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International students generate CDN$8 billion for Canadian economy

The Canadian government has released a report showing that international students contributed more than CDN$8 billion to the Canadian economy in 2010, up from CDN$6.5 billion in 2008.

Ed Fast, Minister of International Trade and Minister for the Asia-Pacific Gateway, proudly announced:

“The Harper government is committed to continuing to attract the best and brightest students to Canada.”

“This study reaffirms our government’s commitment to international education. That is one of the reasons we are committed to refreshing our government’s Global Commerce Strategy and to developing a comprehensive plan to entrench educational links between Canada and international institutions for Canada’s long-term prosperity.”

The report found there were 218,000 full-time international students in Canada in 2010, up from 178,000 in 2008 and more than double the number of students in 1999.

In total, the annual expenditure of CDN$8 billion by international students translated to estimates of almost CDN$4.9 billion worth of contribution to GDP, supported 86,570 jobs, and generated CDN$455 million of government tax revenue. Foreign students are now worth more than Canada’s exports in unwrought aluminium or aerospace products.

“I am delighted that Canada is a destination that is growing in attraction for international students,” said Minister Fast while visiting the University of British Columbia. “The presence of international students and researchers taking advantage of Canada’s world-class facilities creates jobs and economic growth, and contributes to our people-to-people ties with other countries and, in particular, emerging markets.”

“Outstanding international students and researchers not only enrich our campuses but make Canada more competitive by sharing knowledge and expertise both during their time at university and afterwards,” said Prof. Stephen Toope, President and Vice-Chancellor of the University of British Columbia.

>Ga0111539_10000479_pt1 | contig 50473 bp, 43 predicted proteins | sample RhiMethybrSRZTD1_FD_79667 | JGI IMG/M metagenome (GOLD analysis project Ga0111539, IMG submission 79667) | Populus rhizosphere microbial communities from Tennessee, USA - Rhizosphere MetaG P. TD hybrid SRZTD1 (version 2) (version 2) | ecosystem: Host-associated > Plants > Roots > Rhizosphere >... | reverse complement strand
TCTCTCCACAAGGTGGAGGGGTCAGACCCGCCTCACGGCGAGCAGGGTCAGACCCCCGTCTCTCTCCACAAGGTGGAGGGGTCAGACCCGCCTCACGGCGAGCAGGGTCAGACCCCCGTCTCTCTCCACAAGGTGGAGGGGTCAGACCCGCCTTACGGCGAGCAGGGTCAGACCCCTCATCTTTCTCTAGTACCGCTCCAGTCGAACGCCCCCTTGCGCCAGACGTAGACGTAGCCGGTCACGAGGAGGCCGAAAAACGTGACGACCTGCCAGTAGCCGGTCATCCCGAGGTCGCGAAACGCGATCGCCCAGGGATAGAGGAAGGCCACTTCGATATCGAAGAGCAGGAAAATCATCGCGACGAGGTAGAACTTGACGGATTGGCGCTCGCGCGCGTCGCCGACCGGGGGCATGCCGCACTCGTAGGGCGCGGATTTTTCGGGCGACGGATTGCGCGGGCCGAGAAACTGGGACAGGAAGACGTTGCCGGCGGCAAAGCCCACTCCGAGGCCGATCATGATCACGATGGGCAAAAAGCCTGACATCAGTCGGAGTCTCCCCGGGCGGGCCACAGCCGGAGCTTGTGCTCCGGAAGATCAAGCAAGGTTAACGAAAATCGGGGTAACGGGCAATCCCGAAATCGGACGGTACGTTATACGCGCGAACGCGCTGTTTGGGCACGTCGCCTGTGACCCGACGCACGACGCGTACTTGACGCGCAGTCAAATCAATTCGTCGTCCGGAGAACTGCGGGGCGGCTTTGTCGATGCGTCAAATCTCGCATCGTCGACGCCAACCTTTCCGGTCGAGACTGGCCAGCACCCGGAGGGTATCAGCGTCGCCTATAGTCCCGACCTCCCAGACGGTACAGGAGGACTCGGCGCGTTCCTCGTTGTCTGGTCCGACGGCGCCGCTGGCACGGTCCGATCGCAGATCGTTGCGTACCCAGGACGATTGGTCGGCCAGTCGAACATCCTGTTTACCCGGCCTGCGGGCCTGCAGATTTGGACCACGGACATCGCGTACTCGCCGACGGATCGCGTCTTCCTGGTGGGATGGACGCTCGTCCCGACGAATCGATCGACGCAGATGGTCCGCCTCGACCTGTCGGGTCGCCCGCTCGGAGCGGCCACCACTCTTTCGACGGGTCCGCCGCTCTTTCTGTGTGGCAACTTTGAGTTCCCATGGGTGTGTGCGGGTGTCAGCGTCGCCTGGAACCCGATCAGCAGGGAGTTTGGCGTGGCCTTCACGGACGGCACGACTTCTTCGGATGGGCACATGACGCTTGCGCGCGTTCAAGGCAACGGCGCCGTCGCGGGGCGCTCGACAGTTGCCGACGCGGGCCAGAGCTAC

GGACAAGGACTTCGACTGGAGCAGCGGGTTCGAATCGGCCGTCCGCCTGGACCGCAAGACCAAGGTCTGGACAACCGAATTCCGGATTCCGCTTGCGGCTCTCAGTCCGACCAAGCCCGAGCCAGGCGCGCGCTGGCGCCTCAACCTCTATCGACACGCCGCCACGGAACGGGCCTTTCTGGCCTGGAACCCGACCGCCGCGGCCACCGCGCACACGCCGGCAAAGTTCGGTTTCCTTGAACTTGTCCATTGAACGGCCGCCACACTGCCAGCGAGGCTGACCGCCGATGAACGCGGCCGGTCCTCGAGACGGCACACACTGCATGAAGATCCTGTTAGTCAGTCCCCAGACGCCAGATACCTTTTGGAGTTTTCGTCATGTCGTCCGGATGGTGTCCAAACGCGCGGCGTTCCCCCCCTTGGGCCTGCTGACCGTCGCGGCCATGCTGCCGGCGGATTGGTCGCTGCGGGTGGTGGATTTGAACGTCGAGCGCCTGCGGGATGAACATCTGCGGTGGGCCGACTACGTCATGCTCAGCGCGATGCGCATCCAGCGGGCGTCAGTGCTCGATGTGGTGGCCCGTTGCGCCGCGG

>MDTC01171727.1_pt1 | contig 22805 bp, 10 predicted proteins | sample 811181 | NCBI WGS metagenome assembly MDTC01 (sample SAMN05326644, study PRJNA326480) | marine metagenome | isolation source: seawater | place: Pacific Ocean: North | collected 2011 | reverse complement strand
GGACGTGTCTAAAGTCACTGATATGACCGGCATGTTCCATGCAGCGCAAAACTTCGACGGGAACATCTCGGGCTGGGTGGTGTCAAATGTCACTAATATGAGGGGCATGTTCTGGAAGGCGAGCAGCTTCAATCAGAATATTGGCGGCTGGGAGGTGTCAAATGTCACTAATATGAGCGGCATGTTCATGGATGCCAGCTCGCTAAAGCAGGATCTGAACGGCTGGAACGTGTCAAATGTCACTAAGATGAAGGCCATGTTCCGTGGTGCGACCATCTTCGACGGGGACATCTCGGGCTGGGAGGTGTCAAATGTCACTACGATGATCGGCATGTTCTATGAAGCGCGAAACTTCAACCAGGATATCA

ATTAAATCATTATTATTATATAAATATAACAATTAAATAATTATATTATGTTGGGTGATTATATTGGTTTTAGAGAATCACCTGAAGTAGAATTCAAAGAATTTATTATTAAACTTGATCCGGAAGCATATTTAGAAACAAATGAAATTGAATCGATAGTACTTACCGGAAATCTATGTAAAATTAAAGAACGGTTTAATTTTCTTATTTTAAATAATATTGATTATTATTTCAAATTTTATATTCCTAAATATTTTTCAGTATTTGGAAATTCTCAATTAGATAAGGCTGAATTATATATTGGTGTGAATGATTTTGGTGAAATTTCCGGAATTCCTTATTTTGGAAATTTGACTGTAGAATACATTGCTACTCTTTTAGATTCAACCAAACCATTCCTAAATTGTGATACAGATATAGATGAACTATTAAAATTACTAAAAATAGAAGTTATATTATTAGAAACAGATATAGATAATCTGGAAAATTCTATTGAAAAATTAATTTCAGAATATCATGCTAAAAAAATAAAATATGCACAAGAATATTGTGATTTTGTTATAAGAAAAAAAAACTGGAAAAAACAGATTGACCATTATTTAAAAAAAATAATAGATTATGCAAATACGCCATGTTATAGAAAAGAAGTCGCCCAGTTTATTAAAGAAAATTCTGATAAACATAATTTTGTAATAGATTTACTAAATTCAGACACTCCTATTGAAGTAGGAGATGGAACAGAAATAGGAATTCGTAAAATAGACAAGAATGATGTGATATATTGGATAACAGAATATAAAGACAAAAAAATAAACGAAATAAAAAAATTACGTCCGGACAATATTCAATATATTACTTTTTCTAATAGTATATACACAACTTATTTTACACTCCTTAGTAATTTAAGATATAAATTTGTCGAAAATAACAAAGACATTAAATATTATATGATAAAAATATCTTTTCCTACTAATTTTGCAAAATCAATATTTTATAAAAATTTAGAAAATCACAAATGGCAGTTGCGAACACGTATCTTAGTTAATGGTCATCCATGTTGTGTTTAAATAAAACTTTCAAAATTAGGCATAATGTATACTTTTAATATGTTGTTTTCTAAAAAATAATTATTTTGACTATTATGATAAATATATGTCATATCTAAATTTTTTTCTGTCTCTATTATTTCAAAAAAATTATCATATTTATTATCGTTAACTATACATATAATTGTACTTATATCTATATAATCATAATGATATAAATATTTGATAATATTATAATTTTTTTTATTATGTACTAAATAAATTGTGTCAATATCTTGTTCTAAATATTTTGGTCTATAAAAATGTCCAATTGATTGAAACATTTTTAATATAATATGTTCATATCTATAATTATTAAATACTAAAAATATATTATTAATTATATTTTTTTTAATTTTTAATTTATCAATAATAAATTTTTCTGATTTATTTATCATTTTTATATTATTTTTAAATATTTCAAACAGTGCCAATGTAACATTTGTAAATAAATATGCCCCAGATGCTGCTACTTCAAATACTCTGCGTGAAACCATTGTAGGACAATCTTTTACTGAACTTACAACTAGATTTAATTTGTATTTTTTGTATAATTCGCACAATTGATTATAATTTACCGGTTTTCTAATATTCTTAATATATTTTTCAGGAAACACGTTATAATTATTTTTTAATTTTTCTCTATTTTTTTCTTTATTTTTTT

Additional quantitative results are summarised below.

  • The economic benefit of international students studying in Canada is substantial. Total expenditure of long-term international students in Canada amounted an estimated CDN$6.9 billion in 2010. This translates to almost CDN$4.2 billion in GDP contribution to the Canadian economy, and represents about 7% of the GDP contributed by the overall education services sector in the Canadian economy.
  • International education services serving these long-term students contributed to 70,240 jobs in the labour market. This represents about 5.7% of the total number of jobs in the overall education services sector in Canada.
  • Those international students in short-term language training programmes in Canada were estimated to have contributed an additional CDN$788 million per year in total spending to the Canadian economy. This is equivalent to about CDN$455 million in GDP, 10,780 jobs, and CDN$48 million in government revenue.
  • In addition to capturing the economic impact that has resulted from students’ spending on tuition, fees and basic living expenses, an estimated CDN$336 million per year can be attributed to additional tourism related activities, enjoyed by the international students and their family and friends.
  • Governments also benefit from international education services as the total amount of net indirect taxes collected in 2010 was estimated to be CDN$455 million (including tax revenue generated from serving long term and short term international students, as well as from tourism activities). Out of this amount, an estimated CDN$180.6 million were tax contributions to the federal government, and CDN$273.9 million was contributed to provincial and territorial government tax revenue.
  • It is important to note that over 50% of foreign students are from Asian countries (primarily China, India, South Korea and Japan).

A commitment to refresh Canada’s Global Commerce Strategy was announced in Economic Action Plan 2012. A more powerful international education strategy will help strengthen Canada’s engagement with emerging economies and ensure greater collaboration between Canada and institutions while boosting the country’s economic prosperity.

The full report can be found here, and more details on Canada’s international education and youth efforts are here. In addition, our video with Languages Canada Executive Director Gonzalo Peralta explains what Canada is doing to ramp up its marketing efforts around the world. Watch the video interview here.

Source: Foreign Affairs and International Trade Canada

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